To the Editor.—The report by Tiwary1 in the May 1989 issue of AJDC of a case of prolactinoma in an adolescent girl is an important addition to the literature on prolactinoma in adolescents. Many clinicians believe that these tumors occur only after pubescence has begun and endogenous estrogen is increased. The author stated that the youngest described patient of whom she is aware is a 13-year-old girl. I would like to bring to the attention of your readers a report by Cheyne et al2 describing a bromocriptine-unresponsive prolactin macroadenoma in a prepubescent girl, 11 years 10 months old. The symptoms actually began at age 8½ years. A transsphenoidal surgical excision was performed 8 months after the initiation of bromocriptine therapy. The authors recommended that a minimum 6-month trial of bromocriptine therapy be used. Because of the locally invasive nature of the adenoma, radiation therapy was used as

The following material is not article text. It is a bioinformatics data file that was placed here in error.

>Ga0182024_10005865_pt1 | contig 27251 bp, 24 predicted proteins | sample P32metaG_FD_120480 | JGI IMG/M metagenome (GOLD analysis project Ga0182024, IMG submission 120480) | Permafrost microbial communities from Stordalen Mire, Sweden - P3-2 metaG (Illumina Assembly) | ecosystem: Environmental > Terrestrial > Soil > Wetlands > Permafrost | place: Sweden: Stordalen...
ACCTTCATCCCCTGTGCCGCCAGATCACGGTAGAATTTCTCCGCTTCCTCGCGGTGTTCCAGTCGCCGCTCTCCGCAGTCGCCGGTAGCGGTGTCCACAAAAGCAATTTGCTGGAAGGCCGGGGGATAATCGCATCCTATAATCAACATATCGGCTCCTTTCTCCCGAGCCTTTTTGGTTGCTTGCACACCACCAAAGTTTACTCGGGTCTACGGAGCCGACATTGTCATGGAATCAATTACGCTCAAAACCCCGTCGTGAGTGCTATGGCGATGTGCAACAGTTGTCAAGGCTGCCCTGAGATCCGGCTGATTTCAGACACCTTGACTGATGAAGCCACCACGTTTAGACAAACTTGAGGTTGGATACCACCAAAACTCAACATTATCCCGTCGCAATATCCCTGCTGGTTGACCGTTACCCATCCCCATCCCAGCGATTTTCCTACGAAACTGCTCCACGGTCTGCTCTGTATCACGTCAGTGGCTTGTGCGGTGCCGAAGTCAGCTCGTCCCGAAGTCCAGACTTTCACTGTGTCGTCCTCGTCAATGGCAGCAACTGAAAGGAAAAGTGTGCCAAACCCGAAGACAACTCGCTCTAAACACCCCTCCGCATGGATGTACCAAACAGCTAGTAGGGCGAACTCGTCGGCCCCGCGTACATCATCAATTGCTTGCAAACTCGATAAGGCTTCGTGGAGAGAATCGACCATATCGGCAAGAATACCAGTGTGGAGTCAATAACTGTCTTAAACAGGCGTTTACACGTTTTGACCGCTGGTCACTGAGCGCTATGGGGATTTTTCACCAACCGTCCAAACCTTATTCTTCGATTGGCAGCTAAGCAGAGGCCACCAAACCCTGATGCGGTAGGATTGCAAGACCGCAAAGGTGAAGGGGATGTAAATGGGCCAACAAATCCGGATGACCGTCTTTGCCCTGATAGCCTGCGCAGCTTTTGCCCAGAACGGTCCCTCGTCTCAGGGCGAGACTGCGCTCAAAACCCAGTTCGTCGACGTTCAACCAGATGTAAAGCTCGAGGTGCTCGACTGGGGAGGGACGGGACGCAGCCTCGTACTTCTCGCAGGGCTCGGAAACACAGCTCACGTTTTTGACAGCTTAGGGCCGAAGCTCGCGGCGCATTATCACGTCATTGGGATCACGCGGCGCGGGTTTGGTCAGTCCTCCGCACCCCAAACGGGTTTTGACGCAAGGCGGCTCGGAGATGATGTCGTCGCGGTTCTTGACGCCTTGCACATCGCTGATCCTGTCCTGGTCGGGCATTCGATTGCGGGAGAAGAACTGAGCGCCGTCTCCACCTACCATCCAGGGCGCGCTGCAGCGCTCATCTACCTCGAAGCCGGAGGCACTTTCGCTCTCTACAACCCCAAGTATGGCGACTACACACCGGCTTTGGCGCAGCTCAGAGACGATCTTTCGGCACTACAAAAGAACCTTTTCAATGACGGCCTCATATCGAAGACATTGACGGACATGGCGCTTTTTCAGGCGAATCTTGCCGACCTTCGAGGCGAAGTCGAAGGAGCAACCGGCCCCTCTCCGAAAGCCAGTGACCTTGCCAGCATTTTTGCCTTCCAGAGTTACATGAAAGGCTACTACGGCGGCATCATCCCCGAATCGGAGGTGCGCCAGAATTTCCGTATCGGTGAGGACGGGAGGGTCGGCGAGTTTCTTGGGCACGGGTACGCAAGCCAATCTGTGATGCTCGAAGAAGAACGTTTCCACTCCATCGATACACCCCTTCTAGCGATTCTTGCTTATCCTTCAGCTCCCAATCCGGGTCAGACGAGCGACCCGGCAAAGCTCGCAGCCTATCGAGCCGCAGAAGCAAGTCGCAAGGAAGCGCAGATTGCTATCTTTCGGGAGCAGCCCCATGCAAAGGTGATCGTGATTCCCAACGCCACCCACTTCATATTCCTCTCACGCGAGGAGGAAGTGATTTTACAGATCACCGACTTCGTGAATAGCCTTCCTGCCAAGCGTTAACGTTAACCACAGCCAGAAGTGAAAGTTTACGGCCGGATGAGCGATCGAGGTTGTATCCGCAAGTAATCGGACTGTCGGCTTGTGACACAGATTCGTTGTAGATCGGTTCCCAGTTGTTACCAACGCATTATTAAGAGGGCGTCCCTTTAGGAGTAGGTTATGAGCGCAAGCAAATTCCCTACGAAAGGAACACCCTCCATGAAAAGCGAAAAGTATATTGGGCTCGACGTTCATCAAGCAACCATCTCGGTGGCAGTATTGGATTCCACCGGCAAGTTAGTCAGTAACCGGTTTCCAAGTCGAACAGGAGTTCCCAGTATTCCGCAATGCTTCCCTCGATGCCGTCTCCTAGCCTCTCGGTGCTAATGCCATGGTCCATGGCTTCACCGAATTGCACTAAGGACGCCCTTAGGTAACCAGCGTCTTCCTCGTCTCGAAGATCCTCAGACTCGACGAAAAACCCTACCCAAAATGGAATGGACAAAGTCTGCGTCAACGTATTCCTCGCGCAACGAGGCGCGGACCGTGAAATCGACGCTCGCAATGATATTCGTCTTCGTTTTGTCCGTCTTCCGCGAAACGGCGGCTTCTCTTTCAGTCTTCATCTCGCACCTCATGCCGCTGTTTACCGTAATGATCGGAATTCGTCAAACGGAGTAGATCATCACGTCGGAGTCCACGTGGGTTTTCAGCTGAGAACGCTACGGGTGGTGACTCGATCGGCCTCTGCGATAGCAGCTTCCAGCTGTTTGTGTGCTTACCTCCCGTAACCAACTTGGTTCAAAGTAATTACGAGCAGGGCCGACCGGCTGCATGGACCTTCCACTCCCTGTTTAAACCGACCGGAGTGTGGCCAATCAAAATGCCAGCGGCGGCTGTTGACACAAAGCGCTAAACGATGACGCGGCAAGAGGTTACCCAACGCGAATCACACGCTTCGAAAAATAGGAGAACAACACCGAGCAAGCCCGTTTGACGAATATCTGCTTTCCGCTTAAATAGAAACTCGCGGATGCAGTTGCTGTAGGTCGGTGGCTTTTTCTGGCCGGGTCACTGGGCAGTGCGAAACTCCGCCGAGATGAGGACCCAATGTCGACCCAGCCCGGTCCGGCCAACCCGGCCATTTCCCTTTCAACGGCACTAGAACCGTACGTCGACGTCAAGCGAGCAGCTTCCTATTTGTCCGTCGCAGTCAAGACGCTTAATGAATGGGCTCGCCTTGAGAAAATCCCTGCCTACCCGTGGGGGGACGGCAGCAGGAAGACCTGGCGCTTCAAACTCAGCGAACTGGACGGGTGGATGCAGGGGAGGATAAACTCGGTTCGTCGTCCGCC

COMERCI GD. Prolactinoma in a Prepubescent Girl. Am J Dis Child. 1990;144(1):20. doi:10.1001/archpedi.1990.02150250022019
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